I tend to see red when ‘-ic’ is added to the end of a word. ‘Diabetic’, ‘schizophrenic’ and ‘alcoholic’, for example. It’s too easy to let the problem label the person. The Hogarthian gin-sozzled woman above, who seems oblivious to the infant falling off her lap, might deserve an epithet, but most of us drinking too much aren’t ‘-ics’. We just have a problem.
In the US, some addiction specialists add ‘highly functioning’ to the word that gets me all coloured, which almost makes it worse, as if malfunctioning is what’s expected. But they have a point. Most of us are getting on with our lives outwardly well, sustaining relationships, building families and profiting work. But inwardly, there may be signs for action which should make all drinkers take stock.
Playing a role in over 500 vital processes, the liver has its work cut out, so the last thing it needs is a daily boatload of booze. Amazingly, it does this largely uncomplainingly until a brick wall of fibrosis has built up that stops it dead in its tracks. The warning signs of the whites of your eyes turning yellow with jaundice and a tummy bloated with fluid need immediate attention from your GP or the nearest A&E department.
Thankfully, cirrhosis will only happen to the minority of drinkers. Loss of appetite, nausea, tiredness and and tummy pain could be the early stages of your liver playing up, but feeling ‘liverish’ can cover a multitude of ills. The bottom line is that if it persists, you should see your GP and they’ll arrange some liver function blood tests.
TV diet programmes are stuffed to the gills with participants complaining that they can’t lose weight. Calories expended minus calories consumed equals weight loss. Simples! But not if you’re drinking. Somehow glasses of white wine or a few G&Ts get confused with water. If you find yourself in the same sinking boat – and you’re sure you’ve done your sums correctly – add whatever you bought at the off license. Drinkaware even has an app for it. You might be shocked by the re-calculation.
And don’t forget summer holidays where all the good intentions go to pot while you’re at that all-inclusive resort. If you arrive back home half-a-stone heavier that won’t be just because of the mouthwatering food. Best to ditch the duty free while you’re about it.
“To sleep, perchance to dream.” That’s unfortunately unlikely if you’ve indulged in a two-pronged binge in front of a box set. Alcohol is terrific for bludgeoning you into a deep sleep, but it shoots the restorative REM sleep to pieces, so you’re more likely to have nightmares and feel shattered in the morning. You might even have forgotten the plot and need to repeat the exercise all over again. Curb the alcohol and you’ll be back in the happier land of Nod in no time.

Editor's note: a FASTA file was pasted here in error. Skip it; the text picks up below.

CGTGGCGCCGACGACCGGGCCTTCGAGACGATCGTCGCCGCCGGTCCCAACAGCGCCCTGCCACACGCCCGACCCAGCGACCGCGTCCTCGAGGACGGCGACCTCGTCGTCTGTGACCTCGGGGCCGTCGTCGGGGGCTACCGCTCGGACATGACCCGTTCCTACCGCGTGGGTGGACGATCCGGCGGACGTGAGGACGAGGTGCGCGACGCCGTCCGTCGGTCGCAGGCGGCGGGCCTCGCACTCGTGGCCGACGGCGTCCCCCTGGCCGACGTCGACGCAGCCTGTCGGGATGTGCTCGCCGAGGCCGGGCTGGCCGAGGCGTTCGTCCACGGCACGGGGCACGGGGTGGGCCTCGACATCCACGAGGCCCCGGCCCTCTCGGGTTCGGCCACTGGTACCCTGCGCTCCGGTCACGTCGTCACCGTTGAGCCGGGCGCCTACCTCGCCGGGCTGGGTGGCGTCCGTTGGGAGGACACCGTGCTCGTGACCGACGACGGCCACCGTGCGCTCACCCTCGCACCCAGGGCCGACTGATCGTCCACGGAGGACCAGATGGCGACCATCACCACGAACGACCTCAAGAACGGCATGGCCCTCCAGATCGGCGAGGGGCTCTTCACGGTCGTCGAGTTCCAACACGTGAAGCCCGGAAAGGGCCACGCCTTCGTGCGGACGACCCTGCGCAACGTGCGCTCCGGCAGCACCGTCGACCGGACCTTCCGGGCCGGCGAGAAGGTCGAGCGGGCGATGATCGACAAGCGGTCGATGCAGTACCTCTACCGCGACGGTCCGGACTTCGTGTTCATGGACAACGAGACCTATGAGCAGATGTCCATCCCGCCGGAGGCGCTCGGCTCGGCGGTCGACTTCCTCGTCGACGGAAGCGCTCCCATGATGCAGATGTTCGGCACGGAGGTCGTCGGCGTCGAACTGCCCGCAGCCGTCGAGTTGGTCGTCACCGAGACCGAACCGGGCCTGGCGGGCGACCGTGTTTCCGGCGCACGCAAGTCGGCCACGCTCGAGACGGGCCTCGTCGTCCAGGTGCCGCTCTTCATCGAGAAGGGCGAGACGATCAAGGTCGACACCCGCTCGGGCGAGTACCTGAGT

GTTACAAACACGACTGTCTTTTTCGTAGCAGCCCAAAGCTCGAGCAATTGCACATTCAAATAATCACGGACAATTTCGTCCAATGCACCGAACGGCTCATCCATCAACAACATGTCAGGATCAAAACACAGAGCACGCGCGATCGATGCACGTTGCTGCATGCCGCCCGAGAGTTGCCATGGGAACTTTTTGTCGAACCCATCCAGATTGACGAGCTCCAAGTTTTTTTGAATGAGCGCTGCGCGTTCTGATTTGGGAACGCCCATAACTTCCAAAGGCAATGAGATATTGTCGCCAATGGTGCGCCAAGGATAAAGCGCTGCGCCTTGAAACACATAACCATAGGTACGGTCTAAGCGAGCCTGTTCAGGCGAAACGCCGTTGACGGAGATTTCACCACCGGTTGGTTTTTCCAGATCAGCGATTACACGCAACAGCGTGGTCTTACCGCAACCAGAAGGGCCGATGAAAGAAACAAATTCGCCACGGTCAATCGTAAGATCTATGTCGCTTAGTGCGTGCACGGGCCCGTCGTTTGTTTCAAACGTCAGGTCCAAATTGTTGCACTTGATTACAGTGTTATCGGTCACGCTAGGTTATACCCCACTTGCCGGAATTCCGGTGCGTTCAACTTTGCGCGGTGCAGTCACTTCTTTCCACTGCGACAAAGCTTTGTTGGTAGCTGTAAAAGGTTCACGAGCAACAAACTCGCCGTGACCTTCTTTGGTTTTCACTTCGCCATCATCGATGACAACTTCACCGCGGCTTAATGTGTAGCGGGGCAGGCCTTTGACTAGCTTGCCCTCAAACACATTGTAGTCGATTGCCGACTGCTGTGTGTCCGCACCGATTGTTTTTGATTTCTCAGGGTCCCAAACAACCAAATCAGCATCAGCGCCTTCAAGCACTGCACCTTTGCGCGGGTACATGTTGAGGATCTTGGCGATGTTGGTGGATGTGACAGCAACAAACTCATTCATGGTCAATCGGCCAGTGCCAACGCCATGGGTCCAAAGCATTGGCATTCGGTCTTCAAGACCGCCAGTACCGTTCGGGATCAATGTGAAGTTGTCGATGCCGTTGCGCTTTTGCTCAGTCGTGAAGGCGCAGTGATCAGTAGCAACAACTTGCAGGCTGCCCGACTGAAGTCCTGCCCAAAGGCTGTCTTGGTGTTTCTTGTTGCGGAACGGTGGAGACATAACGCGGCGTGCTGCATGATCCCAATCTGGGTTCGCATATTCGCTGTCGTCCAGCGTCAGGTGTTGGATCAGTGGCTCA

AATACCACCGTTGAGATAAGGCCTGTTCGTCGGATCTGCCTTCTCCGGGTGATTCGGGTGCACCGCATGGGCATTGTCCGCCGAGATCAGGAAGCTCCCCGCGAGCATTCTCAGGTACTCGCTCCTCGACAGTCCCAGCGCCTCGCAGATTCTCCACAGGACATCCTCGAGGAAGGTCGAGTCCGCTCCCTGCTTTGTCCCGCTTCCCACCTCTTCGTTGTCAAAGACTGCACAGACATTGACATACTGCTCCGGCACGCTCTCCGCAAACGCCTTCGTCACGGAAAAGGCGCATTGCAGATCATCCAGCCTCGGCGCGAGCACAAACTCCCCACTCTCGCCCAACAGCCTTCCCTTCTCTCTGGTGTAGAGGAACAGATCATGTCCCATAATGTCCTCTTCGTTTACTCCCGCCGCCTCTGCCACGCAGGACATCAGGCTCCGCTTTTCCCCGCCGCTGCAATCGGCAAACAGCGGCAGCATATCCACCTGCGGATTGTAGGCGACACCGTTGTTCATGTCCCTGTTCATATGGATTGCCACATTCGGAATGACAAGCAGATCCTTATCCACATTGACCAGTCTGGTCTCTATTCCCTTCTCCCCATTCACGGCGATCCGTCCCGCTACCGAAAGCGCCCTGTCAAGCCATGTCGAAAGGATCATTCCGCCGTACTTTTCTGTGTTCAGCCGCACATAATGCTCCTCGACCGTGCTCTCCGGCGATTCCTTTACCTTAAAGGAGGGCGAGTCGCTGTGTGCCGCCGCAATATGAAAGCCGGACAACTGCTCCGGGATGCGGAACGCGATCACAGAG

Alcohol is an excellent dehydrator. That’s why it can be used for preserving biological specimens. The skin is particularly vulnerable to this and flaking and dryness results. Alcohol also causes small blood vessels in the skin to widen, allowing more blood to flow to the surface. This produces a flushed colour and a feeling of warmth, which can lead to broken capillaries on the face. Even if you’re not aspiring to doing the cat walk, the largest organ in the body requires better care than that.
Alcohol’s impact on the brain is just as insidious as on the body. Bathe any organ in ethanol and it’ll give up the ghost soon enough. There’s a direct toxic effect of alcohol on the chemicals and pathways that your brain cells use to send messages, so forgetting things should make you sit up and think. Your brain might have started to shrink, too. Some doctors refer to it as the “pickled walnut” effect. Charming. But like the liver, it’s potentially reversible if caught early enough.
And while a glass of something may seem the ideal antidote for stress, the after-work drink will rapidly become a habit, with the short-term emotional anaesthesia switching to a state of low mood and anxiety, which will have you reaching for the bottle day after day. Try ‘the mindful pause’ for dealing with stress: pause, breathe for 15 seconds, question yourself and then take action with a character strength. That can be applied when you’re considering drinking, too.
Knowing your vitals
Alcohol can raise your blood pressure, so a finger on your pulse should be in any health check. Raised cholesterol is another hidden consequence of drinking. Online retailers like Amazon have easy-to-use blood pressure monitors for as little as £20. Some High Street pharmacies will measure your blood pressure and do a cholesterol check at the same time. If you don’t mind an at-home, finger-prick blood test, online company Medichecks offers a Health and Lifestyle Check that covers the liver, kidney, heart health and key nutrients, with GP advice thrown in for good measure, and all for £59. Your GP might even thank you for doing some of the hard work.
It’s all about taking back control from the drink and no one could argue with that.